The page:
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Jun 14, 2022

Liquid mirror telescope opens in India

Posted by in category: space

A unique telescope that focuses light with a slowly spinning bowl of liquid mercury instead of a solid mirror has opened its eye to the skies above India. Such telescopes have been built before, but the 4-meter-wide International Liquid Mirror Telescope (ILMT) is the first large one to be purpose-built for astronomy, at the kind of high-altitude site observers prize—the 2450-meter Devasthal Observatory in the Himalayas.

Although astronomers must satisfy themselves with only looking straight up, the $2 million instrument, built by a consortium from Belgium, Canada, and India, is much cheaper than telescopes with glass mirrors. A stone’s throw from ILMT is the 3.6-meter, steerable Devasthal Optical Telescope (DOT)—built by the same Belgian company at the same time—but for $18 million. “Simple things are often the best,” says Project Director Jean Surdej of the University of Liège. Some astronomers say liquid mirrors are the perfect technology for a giant telescope on the Moon that could see back to the time of the universe’s very first stars.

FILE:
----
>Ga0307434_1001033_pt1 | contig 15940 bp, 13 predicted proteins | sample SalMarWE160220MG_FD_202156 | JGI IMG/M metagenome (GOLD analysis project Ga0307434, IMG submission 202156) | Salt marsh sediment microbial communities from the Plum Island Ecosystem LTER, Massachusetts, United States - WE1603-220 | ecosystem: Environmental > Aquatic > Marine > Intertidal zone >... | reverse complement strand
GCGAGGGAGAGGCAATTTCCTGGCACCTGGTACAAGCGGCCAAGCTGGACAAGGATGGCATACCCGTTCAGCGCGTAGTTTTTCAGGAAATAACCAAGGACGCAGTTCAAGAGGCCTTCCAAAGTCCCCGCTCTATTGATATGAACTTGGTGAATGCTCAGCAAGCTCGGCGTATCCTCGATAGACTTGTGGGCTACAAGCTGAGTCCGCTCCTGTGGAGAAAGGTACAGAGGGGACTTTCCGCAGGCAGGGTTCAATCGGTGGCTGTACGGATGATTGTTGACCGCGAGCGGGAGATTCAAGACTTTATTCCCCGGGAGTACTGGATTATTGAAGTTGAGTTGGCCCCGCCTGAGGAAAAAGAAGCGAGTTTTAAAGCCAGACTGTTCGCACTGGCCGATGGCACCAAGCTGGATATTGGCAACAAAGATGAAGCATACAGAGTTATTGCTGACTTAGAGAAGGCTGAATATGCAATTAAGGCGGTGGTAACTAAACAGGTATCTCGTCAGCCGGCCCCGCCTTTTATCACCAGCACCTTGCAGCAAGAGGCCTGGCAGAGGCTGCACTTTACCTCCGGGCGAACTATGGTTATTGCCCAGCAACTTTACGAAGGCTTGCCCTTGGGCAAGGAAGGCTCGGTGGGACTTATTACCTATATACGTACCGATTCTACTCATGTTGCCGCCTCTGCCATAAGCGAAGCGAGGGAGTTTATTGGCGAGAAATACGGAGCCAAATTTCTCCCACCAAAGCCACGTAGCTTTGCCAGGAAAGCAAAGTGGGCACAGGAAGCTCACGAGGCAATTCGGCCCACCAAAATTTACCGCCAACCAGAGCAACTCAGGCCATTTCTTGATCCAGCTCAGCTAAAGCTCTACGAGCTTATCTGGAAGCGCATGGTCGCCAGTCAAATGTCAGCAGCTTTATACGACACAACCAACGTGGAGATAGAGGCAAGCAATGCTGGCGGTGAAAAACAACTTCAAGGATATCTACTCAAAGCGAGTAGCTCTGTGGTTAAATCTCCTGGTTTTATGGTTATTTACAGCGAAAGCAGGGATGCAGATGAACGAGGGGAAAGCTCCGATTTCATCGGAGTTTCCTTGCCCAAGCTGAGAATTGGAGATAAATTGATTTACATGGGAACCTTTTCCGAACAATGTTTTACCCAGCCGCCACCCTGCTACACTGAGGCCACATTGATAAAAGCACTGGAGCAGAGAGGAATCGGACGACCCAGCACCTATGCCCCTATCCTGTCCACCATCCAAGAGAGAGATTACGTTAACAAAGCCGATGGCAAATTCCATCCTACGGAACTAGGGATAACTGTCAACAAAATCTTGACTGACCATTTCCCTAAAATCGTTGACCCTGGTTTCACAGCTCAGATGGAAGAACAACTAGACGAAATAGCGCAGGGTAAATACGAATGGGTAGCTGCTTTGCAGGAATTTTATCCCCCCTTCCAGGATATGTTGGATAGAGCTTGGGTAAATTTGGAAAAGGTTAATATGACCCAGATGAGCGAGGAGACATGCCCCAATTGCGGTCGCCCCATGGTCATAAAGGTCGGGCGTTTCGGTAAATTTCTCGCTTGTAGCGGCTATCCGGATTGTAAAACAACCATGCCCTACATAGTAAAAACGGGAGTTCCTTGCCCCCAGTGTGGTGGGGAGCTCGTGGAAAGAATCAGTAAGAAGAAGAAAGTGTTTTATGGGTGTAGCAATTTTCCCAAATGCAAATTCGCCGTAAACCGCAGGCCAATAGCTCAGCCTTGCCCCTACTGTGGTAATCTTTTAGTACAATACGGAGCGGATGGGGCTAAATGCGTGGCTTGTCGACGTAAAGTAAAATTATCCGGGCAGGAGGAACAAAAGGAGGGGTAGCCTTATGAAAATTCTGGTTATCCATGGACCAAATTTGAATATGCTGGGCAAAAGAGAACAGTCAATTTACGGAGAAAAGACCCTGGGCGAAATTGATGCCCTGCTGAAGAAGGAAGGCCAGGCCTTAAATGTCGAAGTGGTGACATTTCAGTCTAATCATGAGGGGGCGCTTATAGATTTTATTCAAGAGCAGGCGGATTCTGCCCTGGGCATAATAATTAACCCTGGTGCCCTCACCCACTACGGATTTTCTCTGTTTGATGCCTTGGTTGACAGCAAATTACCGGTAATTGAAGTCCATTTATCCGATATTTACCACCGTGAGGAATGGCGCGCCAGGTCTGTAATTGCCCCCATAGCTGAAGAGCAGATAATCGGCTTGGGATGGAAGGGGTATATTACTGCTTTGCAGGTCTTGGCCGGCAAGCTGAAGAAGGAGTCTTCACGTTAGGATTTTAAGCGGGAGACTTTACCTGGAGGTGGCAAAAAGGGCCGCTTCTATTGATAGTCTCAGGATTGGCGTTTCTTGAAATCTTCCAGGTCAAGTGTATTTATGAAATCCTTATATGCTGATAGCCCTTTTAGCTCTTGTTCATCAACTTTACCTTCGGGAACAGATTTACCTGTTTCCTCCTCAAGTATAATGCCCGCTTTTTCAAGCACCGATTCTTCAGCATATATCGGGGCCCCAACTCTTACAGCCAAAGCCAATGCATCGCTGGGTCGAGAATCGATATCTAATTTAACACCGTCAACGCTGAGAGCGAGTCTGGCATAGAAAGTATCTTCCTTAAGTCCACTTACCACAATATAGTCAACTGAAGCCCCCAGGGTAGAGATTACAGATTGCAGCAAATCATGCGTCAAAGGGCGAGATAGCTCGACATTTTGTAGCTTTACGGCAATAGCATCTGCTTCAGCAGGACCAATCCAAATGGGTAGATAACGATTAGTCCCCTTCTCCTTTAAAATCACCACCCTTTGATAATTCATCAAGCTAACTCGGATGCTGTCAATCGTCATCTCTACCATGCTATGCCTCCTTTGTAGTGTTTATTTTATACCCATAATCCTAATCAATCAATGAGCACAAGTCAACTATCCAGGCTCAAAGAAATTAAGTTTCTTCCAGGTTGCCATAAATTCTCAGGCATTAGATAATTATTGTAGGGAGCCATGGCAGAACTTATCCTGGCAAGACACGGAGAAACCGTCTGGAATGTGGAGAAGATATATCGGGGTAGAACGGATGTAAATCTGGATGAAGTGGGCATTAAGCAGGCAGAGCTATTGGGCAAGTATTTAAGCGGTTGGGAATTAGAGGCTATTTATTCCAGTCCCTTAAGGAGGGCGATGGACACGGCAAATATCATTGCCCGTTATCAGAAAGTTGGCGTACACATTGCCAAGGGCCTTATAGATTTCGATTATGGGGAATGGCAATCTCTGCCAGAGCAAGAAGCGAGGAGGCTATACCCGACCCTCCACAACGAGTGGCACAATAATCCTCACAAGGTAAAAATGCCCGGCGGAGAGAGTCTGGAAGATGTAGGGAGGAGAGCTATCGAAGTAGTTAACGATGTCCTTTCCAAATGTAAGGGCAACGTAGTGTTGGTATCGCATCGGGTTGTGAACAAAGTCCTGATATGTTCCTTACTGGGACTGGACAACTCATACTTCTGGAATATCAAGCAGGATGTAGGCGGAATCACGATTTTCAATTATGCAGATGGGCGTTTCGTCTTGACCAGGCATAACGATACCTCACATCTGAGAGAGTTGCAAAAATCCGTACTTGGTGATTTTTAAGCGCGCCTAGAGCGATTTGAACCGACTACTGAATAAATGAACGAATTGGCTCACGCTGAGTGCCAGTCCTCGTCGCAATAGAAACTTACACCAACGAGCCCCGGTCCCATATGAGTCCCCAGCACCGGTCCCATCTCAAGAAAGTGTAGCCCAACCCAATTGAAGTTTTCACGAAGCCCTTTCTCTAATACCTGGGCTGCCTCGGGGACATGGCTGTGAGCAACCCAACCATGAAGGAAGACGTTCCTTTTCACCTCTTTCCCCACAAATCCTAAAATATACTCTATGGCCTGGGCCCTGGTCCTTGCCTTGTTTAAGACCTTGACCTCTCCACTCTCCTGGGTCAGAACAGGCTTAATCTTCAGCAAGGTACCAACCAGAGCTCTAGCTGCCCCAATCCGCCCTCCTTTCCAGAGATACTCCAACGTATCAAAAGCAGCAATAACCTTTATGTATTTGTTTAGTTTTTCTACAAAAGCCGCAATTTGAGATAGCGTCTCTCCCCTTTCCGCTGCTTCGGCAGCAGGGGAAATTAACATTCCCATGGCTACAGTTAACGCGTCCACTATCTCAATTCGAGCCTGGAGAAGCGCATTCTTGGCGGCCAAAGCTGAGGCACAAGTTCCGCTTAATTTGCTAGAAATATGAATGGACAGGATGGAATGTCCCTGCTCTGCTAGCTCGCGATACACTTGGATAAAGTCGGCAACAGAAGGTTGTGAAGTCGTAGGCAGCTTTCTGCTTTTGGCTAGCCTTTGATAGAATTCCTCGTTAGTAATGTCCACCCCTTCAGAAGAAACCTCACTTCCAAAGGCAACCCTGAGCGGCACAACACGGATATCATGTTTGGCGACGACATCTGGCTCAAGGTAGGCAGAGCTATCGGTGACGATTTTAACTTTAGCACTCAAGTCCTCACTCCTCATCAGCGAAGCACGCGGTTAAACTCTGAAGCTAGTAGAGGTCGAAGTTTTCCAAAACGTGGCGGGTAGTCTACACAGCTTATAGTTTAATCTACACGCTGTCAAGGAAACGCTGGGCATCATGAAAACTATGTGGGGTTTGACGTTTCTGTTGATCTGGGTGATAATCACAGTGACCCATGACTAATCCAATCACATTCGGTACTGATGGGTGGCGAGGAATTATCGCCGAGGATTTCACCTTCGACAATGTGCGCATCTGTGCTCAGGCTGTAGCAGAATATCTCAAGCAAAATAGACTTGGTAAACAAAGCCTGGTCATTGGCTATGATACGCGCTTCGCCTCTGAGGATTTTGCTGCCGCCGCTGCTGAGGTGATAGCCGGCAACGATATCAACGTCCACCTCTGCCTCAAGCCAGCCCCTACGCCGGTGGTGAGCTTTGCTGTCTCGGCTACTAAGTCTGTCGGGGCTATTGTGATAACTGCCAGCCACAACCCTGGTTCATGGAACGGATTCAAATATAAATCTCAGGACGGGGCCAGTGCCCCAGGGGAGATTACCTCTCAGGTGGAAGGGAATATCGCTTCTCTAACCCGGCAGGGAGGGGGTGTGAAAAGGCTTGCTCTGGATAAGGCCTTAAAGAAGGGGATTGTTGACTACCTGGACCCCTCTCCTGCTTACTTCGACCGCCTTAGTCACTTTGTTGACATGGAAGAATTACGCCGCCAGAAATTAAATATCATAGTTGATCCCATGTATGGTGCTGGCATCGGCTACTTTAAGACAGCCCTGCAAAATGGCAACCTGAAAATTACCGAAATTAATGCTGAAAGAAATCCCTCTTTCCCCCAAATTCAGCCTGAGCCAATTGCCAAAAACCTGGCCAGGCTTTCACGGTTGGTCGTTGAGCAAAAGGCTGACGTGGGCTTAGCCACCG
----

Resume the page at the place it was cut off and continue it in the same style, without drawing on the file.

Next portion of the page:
When a bowl of reflective liquid mercury is rotated, the combination of gravity and centrifugal force pushes the liquid into a perfect parabolic shape, exactly like a conventional telescope mirror—but without the expense of casting a glass mirror blank, grinding its surface into a parabola, and coating it with reflective aluminum.

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